And, some people who do know about the group are reluctant to join. “They don't realize how good it would be for them,” Morrow said.
During the meetings, members participate in an exercise session with trained nurses, Linda Taylor or Adrienne Groom, to improve strength and balance and brain activities to improve memory loss.
Skrabut said she has seen members make a lot of progress through the programs.
“The whole group yells and cheers when someone moves their fingers who couldn't do it before,” she said.
Morrow said the group has helped her physically with the exercise training and emotionally because she met so many new friends who understood what she was going through.
“We all are very close. We're like family,” she said.
Skrabut agreed that the group is more like a social club.
“I think of it as an over-50 club, but you have to have a stroke first to join,” she said with a laugh.
“We all call each other and send birthday cards. One lady said when she lost her dog, she got about 10 cards from people.”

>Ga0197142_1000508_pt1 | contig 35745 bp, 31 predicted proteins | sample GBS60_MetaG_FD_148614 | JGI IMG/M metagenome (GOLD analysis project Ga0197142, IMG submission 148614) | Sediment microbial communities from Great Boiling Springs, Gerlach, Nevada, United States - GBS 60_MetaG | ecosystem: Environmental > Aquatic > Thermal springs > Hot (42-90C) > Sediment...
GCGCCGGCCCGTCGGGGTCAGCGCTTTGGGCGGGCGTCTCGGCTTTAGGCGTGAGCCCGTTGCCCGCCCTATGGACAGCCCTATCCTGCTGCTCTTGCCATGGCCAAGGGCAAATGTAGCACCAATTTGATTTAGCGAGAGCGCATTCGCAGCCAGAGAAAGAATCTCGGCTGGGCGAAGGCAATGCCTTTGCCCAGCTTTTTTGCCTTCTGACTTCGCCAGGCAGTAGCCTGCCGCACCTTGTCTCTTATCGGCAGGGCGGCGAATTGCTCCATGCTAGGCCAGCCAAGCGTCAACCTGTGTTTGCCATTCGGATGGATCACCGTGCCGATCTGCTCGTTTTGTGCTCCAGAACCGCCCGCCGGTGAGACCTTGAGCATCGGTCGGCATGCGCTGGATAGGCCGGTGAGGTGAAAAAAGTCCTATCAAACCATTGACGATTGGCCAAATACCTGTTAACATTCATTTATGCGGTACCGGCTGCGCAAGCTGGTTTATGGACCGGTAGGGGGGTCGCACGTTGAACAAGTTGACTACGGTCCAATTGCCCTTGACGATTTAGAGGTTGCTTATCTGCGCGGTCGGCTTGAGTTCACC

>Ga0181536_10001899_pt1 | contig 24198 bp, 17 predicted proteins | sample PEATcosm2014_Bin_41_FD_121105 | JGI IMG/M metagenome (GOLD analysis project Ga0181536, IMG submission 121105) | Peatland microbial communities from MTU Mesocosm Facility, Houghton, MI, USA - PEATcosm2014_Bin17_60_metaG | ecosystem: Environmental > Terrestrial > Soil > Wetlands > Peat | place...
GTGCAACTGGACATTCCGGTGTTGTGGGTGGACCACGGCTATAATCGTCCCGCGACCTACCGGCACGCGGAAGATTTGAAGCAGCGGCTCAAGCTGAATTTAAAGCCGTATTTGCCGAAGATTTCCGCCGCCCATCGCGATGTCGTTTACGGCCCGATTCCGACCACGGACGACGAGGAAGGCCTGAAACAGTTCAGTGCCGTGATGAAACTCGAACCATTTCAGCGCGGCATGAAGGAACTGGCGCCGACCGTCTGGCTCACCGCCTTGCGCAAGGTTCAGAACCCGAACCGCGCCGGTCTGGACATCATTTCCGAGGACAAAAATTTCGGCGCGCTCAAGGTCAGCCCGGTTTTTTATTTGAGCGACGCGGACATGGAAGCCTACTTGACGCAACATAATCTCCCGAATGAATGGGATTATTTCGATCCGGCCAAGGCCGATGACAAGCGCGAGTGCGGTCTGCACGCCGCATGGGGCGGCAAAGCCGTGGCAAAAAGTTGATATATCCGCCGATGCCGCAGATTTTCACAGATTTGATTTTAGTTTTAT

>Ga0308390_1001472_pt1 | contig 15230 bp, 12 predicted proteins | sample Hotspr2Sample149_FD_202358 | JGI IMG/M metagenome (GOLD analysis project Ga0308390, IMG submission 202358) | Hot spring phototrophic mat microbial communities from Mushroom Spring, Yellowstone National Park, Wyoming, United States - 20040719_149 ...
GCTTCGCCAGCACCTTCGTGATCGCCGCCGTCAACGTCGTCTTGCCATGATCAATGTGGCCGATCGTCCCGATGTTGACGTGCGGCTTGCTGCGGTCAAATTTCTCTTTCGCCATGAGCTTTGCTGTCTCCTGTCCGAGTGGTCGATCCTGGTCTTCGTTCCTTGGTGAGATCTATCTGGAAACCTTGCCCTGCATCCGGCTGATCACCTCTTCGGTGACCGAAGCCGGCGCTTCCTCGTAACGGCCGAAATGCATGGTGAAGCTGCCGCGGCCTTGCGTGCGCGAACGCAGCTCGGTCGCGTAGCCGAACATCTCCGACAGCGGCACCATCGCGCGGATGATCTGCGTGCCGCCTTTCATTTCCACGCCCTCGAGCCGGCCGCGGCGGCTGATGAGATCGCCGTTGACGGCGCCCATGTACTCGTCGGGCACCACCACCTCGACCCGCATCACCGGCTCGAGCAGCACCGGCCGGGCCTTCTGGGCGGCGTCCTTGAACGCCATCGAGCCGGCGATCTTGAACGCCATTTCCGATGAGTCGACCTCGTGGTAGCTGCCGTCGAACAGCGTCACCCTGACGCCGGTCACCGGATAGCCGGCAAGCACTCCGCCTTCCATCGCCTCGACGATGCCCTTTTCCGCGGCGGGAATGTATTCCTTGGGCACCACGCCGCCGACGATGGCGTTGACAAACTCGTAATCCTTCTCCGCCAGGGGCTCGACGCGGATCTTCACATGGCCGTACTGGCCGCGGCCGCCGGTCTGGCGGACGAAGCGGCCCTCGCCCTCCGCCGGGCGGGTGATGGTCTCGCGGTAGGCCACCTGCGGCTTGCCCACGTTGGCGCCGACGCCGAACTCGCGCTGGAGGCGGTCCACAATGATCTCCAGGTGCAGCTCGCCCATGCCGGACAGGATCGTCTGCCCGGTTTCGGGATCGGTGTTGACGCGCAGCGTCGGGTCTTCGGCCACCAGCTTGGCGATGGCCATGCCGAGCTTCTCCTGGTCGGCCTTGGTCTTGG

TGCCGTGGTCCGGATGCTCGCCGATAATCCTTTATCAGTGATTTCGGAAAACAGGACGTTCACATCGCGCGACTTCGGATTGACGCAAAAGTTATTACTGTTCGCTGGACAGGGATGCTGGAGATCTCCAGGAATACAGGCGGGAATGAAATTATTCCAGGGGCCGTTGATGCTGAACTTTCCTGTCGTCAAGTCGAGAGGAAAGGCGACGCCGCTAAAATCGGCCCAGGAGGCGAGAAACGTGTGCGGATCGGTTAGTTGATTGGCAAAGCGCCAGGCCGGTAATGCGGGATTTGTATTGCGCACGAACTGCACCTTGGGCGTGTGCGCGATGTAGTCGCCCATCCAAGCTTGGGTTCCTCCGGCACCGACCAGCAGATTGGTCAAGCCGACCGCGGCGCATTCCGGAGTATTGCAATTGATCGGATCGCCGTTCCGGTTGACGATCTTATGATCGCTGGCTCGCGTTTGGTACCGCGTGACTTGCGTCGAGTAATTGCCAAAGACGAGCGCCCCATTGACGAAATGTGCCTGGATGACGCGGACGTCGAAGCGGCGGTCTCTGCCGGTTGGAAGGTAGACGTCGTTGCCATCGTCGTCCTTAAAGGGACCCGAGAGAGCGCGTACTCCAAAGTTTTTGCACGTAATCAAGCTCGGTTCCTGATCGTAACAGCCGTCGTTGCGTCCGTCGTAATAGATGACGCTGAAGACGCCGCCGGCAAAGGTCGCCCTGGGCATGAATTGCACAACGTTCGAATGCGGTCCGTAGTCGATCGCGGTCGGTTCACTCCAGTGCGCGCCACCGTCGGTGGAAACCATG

Morrow said she has loved participating in the many social events and activities over the years to help members get out of the house, stay active and enjoy time with other members.
Members eat together at Hoss's Steak and Sea House in Moon Township on the first Wednesday of each month. They also make treats for Meals on Wheels, made a quilt for The Watson Institute in Leet Township and have participated in other outings such as going to the movies, bowling and picnics.
Skrabut came to the group 11 years ago with her late husband, Michael, who had a stroke and was in a wheelchair. Morrow said she remembers Skabut's husband bowling from his wheelchair and having a great time.
After he died in 2009, Skrabut said she kept coming to the group as a volunteer, because she just loved the people so much.
She is not the only one who has stayed with the group as a volunteer.
Pat Fulton joined in 1986, a year after Carole Churchill formed the group, and the late Jean Dixon volunteered for 25 years. Joanne Barron is a staff writer for Trib Total Media. She can be reached at 412-324-1406 or email@example.com.